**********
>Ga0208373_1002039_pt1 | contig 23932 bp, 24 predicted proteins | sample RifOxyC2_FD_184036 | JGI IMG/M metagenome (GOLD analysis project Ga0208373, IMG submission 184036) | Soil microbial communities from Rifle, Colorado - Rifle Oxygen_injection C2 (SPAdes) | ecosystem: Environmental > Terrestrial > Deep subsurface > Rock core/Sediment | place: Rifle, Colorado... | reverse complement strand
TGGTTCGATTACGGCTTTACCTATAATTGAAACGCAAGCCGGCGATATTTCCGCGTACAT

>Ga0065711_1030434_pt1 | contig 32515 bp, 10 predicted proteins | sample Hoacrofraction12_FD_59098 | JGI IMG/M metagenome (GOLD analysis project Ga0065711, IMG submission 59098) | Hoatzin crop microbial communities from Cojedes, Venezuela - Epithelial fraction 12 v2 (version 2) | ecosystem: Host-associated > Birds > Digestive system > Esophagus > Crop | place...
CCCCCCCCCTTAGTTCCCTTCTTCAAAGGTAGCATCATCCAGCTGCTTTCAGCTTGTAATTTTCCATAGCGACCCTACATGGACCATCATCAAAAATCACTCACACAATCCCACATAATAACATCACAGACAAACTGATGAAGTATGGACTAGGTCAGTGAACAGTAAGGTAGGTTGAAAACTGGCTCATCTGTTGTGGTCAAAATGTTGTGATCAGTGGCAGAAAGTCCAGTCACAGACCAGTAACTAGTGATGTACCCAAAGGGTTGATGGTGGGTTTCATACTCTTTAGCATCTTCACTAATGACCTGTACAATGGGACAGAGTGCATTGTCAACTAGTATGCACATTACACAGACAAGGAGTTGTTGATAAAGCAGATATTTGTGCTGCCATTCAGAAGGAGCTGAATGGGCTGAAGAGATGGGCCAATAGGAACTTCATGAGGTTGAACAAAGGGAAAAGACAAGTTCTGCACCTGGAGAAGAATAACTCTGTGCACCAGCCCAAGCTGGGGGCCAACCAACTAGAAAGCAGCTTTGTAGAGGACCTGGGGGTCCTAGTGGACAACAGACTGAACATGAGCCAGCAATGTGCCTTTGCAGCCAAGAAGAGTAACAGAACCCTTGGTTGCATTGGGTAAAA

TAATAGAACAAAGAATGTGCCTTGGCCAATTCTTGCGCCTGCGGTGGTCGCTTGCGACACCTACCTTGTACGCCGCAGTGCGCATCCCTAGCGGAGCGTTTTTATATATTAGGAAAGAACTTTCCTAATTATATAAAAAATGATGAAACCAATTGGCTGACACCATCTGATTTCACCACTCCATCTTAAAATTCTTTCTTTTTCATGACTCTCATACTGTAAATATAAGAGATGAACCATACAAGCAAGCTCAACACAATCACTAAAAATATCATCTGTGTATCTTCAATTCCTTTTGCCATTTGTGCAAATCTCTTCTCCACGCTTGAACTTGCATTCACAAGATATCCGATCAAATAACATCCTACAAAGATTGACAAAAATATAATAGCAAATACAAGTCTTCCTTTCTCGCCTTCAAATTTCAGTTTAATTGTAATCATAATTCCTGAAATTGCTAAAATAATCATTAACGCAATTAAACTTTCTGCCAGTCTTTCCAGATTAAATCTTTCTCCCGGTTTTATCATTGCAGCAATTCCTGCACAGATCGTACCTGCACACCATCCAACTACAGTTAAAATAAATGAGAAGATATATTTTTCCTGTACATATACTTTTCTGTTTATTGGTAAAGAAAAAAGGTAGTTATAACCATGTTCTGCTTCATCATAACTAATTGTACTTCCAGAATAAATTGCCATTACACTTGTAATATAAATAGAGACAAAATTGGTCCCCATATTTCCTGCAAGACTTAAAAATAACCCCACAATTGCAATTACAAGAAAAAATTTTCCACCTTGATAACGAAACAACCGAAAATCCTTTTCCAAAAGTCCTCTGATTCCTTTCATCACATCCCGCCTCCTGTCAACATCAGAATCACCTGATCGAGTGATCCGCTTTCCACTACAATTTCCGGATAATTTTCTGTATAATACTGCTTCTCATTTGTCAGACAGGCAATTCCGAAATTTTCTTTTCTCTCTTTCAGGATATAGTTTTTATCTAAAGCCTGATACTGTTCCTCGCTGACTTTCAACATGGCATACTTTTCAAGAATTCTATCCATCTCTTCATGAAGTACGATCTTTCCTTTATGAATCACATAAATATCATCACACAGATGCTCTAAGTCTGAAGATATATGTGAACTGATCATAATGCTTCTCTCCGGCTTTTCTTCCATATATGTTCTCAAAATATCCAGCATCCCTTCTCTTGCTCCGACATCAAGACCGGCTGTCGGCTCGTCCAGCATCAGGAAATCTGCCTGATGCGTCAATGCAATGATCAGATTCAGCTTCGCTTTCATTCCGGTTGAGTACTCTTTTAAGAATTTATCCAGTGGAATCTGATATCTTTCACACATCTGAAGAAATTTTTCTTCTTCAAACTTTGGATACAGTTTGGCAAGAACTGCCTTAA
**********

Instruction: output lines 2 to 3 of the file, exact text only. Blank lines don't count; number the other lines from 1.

TGGTTCGATTACGGCTTTACCTATAATTGAAACGCAAGCCGGCGATATTTCCGCGTACAT

>Ga0065711_1030434_pt1 | contig 32515 bp, 10 predicted proteins | sample Hoacrofraction12_FD_59098 | JGI IMG/M metagenome (GOLD analysis project Ga0065711, IMG submission 59098) | Hoatzin crop microbial communities from Cojedes, Venezuela - Epithelial fraction 12 v2 (version 2) | ecosystem: Host-associated > Birds > Digestive system > Esophagus > Crop | place...